The 1929 LeMans cars consisted of a Series 75 and a Series 77, with the numbers representing their official top speeds, although the race cars could be significantly faster. That speed was thanks to the 4.1L inline-six that produced 84 hp and gave the Chrysler Six its name. While that was plenty of power for its day, this is a big touring car rather than a purpose-built lightweight sports car and was built to offer luxury as well as speed––think more like a Cadillac CT5-V Blackwing than a Chevy Corvette. There was also a beautiful beige 1931 Chrysler Series 70 Coupe at the event, which was powered by a slightly larger 4.4L engine.

A person is shown driving a grey 1915 Ford Model T Speedster.

1915 Ford Model T Speedster

If any car deserves to be called an icon, it’s the Ford Model T. Famous for putting the world on wheels thanks to its low price and mass production, the Model T was also a common sight in early motorsports events, and its ubiquity meant that it saw endless variants and modifications, most of them hand-built in backyards and garages. There were no fewer than five Model T examples in the 2024 Wilbraham Hill Climb, and they all stood out for each being totally unique. The oldest of them was this 1915 Speedster, which ironically represents a later version of the vehicle with its custom bodywork and heavily upgraded race-oriented suspension. Cars like this one could have been seen on the track throughout the 1920s before they were replaced by more modern designs.

The Model T originally came with a 2.9L inline-four producing just 20 hp for a top speed of around 40 mph (not that many drivers would want to go much faster with the soft suspension and unpaved roads of the day). However, hotrodders soon found ways to make this car significantly more powerful, and doubling the factory output is not unheard of. This modified speedster made it to the finish line in just 54.89 seconds, putting it only a few seconds behind the fastest time of the day and demonstrating just how fast a Model T can be if appropriately upgraded.

A maroon 1923 Ford Model T Runabout is shown next to a green flag.

1923 Ford Model T Runabout

An example of a less modified Model T that participated in the race is this beautiful red runabout. Although it has its own share of upgrades, including the grille, driver windshield, and wire wheels, it still has the factory suspension with the single cross-mounted leaf spring. Place it next to the 1915 speedster, and it virtually looks like a different car, thanks to its much taller ride height and more traditional design. The gulf in performance is equally vast, with this car’s best time of the day being a glacial 2:17––more than twice that of the hot-rodded speedster. Still, this was a pristine example of a Model T and amply demonstrated just how much this common model could be transformed into entirely different vehicles based on the owner’s desires.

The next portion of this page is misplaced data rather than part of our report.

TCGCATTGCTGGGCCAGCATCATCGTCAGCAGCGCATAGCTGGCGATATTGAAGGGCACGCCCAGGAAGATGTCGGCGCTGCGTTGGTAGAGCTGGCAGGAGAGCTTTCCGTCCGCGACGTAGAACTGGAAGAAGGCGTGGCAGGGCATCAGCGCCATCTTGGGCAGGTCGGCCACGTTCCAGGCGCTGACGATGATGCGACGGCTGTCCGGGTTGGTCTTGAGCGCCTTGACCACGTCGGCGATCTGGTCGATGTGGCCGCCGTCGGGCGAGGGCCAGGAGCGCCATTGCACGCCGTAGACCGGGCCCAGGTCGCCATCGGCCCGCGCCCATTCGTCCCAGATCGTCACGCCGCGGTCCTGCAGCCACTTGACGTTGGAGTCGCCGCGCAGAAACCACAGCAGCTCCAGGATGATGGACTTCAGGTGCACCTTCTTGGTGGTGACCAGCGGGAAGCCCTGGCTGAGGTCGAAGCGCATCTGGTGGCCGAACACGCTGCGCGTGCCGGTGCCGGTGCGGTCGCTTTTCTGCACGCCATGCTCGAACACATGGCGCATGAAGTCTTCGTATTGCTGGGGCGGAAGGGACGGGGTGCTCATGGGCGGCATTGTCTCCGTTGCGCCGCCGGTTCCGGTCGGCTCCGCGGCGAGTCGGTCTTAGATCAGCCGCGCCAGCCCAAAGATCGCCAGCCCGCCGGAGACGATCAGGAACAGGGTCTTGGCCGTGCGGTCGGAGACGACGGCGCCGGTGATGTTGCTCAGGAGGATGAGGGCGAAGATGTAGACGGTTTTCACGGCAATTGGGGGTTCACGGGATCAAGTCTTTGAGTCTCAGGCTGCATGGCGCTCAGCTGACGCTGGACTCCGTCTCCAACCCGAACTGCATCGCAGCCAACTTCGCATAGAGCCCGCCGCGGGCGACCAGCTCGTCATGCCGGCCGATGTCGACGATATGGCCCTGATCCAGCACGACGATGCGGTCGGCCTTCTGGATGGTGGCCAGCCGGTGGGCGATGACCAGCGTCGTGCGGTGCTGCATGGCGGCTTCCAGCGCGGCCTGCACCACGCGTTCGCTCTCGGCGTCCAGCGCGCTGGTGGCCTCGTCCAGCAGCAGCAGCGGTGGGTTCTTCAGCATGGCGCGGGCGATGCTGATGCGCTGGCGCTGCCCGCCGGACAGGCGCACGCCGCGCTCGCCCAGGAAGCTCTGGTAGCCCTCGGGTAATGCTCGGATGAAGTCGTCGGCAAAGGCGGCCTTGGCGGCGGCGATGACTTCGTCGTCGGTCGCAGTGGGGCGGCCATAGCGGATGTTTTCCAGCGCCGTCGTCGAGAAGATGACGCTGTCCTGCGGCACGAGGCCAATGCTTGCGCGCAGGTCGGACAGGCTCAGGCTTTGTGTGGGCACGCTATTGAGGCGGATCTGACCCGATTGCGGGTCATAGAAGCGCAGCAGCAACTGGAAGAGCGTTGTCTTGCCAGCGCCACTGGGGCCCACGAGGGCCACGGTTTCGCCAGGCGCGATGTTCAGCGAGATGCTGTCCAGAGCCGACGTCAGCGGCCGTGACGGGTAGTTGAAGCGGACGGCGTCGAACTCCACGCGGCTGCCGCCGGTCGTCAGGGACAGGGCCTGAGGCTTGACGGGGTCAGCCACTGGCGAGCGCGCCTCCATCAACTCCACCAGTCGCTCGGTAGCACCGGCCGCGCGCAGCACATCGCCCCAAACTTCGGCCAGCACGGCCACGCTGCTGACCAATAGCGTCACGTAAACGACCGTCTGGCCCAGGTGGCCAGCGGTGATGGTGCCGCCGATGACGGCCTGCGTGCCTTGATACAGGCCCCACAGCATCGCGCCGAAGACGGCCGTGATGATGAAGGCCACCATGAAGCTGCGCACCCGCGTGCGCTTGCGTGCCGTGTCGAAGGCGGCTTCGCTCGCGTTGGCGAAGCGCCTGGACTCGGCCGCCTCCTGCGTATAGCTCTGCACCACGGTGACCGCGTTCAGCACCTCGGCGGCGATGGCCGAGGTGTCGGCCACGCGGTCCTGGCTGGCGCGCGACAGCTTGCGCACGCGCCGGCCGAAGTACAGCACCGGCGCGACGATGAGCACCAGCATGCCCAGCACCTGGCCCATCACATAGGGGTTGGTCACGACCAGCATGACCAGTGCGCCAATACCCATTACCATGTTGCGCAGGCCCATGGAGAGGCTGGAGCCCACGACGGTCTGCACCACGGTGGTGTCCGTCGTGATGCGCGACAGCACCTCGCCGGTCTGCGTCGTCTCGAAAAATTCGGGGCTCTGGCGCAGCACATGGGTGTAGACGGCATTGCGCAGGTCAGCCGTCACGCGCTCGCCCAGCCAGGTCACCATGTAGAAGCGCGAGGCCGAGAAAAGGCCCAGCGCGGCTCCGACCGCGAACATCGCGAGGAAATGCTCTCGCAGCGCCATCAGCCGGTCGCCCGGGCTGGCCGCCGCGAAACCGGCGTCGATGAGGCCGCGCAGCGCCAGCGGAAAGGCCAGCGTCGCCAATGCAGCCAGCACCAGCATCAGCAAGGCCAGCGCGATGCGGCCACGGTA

A blue 1931 Bugatti Type 37 is shown from a low angle.

1931 Bugatti Type 37

Like many of the European supercar brands, Bugatti built its reputation in racing. The Bugatti Type 37 is a stripped-down race car that was a popular choice in its era because it was designed for affordability. Although based on the top-of-the-line Bugatti Type 35, the Type 37 replaced the powerful 3.0L inline-eight engine with a more manageable 1.5L inline-four. However, the 60 hp engine was still enough to give this lightweight vehicle a claimed top speed of nearly 100 mph and made it a common sight in Grand Prix racing. This particular Type 37 no longer has the original Bugatti engine, having had it swapped out for a Ford, but it still put on a good showing that demonstrated how the Bugatti name earned its place in automotive history.

A white 1956 Porsche 356A is shown with blue racing strips.

1956 Porsche 356A

One of the most modern vehicles to race at Wilbraham was the Porsche 356A. Today, Porsche is renowned for building incredible sports cars, and that reputation began with the 356 in 1948. This was the very first car built by Porsche, although it shares many design features with the iconic Porsche 911 that succeeded it, including the iconic rear-engine layout borrowed from the VW Bug. A 356SL made history when Porsche became the first German manufacturer to enter the 24 Hours of Le Mans after WWII, walking away with a class victory. The 356A variant was introduced in 1956 and offered several upgrades, including the available 2.0L Carrera engine with 100 hp. However, most examples came with a 1.6L flat-four producing a more modest 75 hp.